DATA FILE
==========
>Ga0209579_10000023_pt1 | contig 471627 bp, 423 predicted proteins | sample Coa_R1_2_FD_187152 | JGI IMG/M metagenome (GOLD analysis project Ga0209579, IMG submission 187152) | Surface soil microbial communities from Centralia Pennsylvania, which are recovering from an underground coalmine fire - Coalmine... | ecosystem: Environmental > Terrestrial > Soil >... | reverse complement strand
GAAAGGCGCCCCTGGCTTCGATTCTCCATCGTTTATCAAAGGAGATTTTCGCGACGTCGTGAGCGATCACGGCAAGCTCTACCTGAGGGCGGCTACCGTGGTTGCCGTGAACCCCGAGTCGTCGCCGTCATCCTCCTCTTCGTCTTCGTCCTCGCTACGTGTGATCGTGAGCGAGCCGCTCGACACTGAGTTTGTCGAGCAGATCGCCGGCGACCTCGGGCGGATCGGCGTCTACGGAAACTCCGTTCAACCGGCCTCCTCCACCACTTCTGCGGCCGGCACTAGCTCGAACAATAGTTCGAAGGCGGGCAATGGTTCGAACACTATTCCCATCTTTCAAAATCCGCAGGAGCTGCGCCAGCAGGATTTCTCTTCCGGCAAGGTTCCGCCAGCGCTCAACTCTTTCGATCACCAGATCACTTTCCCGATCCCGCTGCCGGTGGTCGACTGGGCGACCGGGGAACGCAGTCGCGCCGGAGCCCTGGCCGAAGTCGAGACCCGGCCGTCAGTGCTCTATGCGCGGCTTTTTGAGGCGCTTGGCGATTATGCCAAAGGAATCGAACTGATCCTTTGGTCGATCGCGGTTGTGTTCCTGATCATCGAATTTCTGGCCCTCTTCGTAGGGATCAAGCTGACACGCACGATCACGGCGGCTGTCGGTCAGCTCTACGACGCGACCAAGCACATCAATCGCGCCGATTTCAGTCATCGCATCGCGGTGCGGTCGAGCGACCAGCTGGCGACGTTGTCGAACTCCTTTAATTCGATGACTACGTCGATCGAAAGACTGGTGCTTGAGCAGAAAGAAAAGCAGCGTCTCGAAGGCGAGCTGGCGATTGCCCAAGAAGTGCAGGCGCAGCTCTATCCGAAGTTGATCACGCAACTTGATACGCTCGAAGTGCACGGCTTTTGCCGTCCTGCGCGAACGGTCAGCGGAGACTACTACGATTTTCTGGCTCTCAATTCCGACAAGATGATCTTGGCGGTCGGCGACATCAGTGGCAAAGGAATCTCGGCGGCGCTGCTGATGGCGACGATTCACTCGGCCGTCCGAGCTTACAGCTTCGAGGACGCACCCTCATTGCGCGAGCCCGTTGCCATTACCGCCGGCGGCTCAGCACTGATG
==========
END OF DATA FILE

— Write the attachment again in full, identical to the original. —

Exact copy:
>Ga0209579_10000023_pt1 | contig 471627 bp, 423 predicted proteins | sample Coa_R1_2_FD_187152 | JGI IMG/M metagenome (GOLD analysis project Ga0209579, IMG submission 187152) | Surface soil microbial communities from Centralia Pennsylvania, which are recovering from an underground coalmine fire - Coalmine... | ecosystem: Environmental > Terrestrial > Soil >... | reverse complement strand
GAAAGGCGCCCCTGGCTTCGATTCTCCATCGTTTATCAAAGGAGATTTTCGCGACGTCGTGAGCGATCACGGCAAGCTCTACCTGAGGGCGGCTACCGTGGTTGCCGTGAACCCCGAGTCGTCGCCGTCATCCTCCTCTTCGTCTTCGTCCTCGCTACGTGTGATCGTGAGCGAGCCGCTCGACACTGAGTTTGTCGAGCAGATCGCCGGCGACCTCGGGCGGATCGGCGTCTACGGAAACTCCGTTCAACCGGCCTCCTCCACCACTTCTGCGGCCGGCACTAGCTCGAACAATAGTTCGAAGGCGGGCAATGGTTCGAACACTATTCCCATCTTTCAAAATCCGCAGGAGCTGCGCCAGCAGGATTTCTCTTCCGGCAAGGTTCCGCCAGCGCTCAACTCTTTCGATCACCAGATCACTTTCCCGATCCCGCTGCCGGTGGTCGACTGGGCGACCGGGGAACGCAGTCGCGCCGGAGCCCTGGCCGAAGTCGAGACCCGGCCGTCAGTGCTCTATGCGCGGCTTTTTGAGGCGCTTGGCGATTATGCCAAAGGAATCGAACTGATCCTTTGGTCGATCGCGGTTGTGTTCCTGATCATCGAATTTCTGGCCCTCTTCGTAGGGATCAAGCTGACACGCACGATCACGGCGGCTGTCGGTCAGCTCTACGACGCGACCAAGCACATCAATCGCGCCGATTTCAGTCATCGCATCGCGGTGCGGTCGAGCGACCAGCTGGCGACGTTGTCGAACTCCTTTAATTCGATGACTACGTCGATCGAAAGACTGGTGCTTGAGCAGAAAGAAAAGCAGCGTCTCGAAGGCGAGCTGGCGATTGCCCAAGAAGTGCAGGCGCAGCTCTATCCGAAGTTGATCACGCAACTTGATACGCTCGAAGTGCACGGCTTTTGCCGTCCTGCGCGAACGGTCAGCGGAGACTACTACGATTTTCTGGCTCTCAATTCCGACAAGATGATCTTGGCGGTCGGCGACATCAGTGGCAAAGGAATCTCGGCGGCGCTGCTGATGGCGACGATTCACTCGGCCGTCCGAGCTTACAGCTTCGAGGACGCACCCTCATTGCGCGAGCCCGTTGCCATTACCGCCGGCGGCTCAGCACTGATG